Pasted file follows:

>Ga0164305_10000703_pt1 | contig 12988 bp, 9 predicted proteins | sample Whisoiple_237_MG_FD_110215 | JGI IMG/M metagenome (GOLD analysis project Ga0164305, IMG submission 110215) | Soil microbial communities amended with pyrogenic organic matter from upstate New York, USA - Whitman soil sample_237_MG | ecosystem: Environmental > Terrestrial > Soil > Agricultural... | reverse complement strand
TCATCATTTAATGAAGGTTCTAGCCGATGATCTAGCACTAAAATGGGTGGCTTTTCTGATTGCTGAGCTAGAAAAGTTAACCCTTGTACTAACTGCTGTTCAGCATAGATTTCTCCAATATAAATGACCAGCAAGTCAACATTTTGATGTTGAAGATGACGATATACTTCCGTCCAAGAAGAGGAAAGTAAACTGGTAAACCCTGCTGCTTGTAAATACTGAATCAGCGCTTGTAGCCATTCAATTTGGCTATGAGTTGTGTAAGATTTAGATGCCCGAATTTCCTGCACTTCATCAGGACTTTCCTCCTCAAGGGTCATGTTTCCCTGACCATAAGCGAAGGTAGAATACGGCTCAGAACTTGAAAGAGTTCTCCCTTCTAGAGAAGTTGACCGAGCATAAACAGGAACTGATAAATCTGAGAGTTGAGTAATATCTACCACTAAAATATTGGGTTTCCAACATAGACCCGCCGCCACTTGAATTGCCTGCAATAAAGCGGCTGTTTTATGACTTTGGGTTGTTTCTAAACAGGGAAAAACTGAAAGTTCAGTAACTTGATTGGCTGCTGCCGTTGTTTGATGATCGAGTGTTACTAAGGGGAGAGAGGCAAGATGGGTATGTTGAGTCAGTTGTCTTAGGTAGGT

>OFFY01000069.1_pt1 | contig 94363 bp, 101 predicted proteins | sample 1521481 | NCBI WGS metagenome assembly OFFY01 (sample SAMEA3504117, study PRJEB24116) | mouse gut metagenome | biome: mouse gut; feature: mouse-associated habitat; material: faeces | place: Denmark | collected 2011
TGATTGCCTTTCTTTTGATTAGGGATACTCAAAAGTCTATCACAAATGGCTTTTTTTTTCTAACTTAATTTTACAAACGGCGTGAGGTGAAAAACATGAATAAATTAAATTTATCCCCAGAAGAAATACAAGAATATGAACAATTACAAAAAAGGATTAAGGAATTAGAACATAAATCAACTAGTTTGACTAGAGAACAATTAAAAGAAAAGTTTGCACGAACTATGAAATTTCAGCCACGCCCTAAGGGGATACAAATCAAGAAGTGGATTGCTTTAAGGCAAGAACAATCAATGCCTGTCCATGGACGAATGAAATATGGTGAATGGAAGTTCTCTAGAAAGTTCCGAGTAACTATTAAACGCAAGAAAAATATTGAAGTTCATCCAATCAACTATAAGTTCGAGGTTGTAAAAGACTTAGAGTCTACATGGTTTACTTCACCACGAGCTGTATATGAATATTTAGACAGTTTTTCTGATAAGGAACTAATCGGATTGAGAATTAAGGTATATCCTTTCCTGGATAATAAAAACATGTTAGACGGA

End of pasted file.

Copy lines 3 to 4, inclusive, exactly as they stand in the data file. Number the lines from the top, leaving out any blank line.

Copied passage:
>OFFY01000069.1_pt1 | contig 94363 bp, 101 predicted proteins | sample 1521481 | NCBI WGS metagenome assembly OFFY01 (sample SAMEA3504117, study PRJEB24116) | mouse gut metagenome | biome: mouse gut; feature: mouse-associated habitat; material: faeces | place: Denmark | collected 2011
TGATTGCCTTTCTTTTGATTAGGGATACTCAAAAGTCTATCACAAATGGCTTTTTTTTTCTAACTTAATTTTACAAACGGCGTGAGGTGAAAAACATGAATAAATTAAATTTATCCCCAGAAGAAATACAAGAATATGAACAATTACAAAAAAGGATTAAGGAATTAGAACATAAATCAACTAGTTTGACTAGAGAACAATTAAAAGAAAAGTTTGCACGAACTATGAAATTTCAGCCACGCCCTAAGGGGATACAAATCAAGAAGTGGATTGCTTTAAGGCAAGAACAATCAATGCCTGTCCATGGACGAATGAAATATGGTGAATGGAAGTTCTCTAGAAAGTTCCGAGTAACTATTAAACGCAAGAAAAATATTGAAGTTCATCCAATCAACTATAAGTTCGAGGTTGTAAAAGACTTAGAGTCTACATGGTTTACTTCACCACGAGCTGTATATGAATATTTAGACAGTTTTTCTGATAAGGAACTAATCGGATTGAGAATTAAGGTATATCCTTTCCTGGATAATAAAAACATGTTAGACGGA